The Royal Academy of Arts presents the first significant British survey of work by Chinese artist Ai Weiwei. The exhibition includes major works spanning Ai Weiwei’s career, as well as new work that is shown for the first time. Some of the highlights of the exhibition include that Straight: A 90-tonne installation created from bent and twisted rebar (steel rods used in construction) collected after the 2008 Sichuan earthquake; IOU Wallpaper: Promissory notes made out to each individual who helped Weiwei pay a 15 million Yuan ($2.4 million) fine for tax evasion
Free Speech Puzzle: A new work using the slogan “Free Speech” to decorate a map of China made of porcelain ornaments, and etc. Ai Weiwei’s work is political and often viewed as controversial. His work tends to place Chinese art and culture in dialogue with Western contemporary art, either through its themes or his choice of materials.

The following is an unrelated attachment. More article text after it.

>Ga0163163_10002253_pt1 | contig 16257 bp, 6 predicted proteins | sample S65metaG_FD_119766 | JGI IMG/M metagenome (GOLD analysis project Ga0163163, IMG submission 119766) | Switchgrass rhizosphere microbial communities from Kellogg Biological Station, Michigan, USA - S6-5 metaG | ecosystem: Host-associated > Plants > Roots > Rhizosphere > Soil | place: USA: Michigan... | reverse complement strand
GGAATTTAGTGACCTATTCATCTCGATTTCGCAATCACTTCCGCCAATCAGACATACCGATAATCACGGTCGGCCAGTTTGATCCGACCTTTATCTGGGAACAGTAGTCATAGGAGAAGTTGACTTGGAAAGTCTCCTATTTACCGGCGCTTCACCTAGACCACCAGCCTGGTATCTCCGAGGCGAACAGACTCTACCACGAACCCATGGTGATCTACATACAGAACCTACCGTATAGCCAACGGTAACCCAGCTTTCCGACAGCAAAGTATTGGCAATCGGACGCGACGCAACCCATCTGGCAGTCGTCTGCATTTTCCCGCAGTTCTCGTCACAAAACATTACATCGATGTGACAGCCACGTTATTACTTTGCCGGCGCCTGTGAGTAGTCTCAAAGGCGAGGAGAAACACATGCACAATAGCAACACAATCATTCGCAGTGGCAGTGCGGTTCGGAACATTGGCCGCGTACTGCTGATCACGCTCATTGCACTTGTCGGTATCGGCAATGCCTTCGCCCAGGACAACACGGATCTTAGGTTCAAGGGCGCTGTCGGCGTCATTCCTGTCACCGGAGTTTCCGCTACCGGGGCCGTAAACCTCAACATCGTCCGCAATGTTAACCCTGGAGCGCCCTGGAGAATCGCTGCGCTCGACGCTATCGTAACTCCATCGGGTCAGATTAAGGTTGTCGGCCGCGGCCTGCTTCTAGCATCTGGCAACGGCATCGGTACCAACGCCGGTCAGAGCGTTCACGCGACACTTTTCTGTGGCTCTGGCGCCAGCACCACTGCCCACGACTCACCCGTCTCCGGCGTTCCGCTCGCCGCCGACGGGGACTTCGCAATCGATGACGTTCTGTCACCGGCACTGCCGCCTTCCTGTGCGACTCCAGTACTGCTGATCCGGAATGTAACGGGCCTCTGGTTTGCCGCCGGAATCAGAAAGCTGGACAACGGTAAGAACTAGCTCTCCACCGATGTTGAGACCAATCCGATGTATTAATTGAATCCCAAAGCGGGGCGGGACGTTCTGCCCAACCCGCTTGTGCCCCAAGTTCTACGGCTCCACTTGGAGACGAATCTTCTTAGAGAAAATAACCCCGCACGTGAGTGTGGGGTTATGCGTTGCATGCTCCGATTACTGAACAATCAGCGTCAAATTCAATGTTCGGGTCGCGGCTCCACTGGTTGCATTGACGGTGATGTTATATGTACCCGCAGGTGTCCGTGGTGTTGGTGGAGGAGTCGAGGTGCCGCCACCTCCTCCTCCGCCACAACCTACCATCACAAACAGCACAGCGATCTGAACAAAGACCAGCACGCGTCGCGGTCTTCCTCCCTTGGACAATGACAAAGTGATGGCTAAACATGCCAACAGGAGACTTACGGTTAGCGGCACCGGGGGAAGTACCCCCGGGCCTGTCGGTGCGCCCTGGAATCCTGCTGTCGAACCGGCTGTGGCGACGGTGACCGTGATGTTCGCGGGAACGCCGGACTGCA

The artist’s work has not been seen extensively in Britain. However, he was commissioned to place a work in the Turbine Hall at the Tate Modern in 2010, when he filled the space with millions of porcelain sunflower seeds. The artist also teamed up with the Swiss architecture firm Herzog & de Meuron to create the 2012 temporary Serpentine Gallery Pavilion.
As reported by the Guardian, Stephen Fry, an RA Trustee thought highly of Ai’s exhibition who said, “I am incredibly excited that the Royal Academy will be showing the work of Ai Weiwei, one of the world’s most celebrated and extraordinary artists, social critic, sculptor and video artist. ”
The exhibition will remain on view till 13 December, 2015.
Courtesy of the artist and the Royal Academy of Arts, for further information please visit www.royalacademy.org.uk.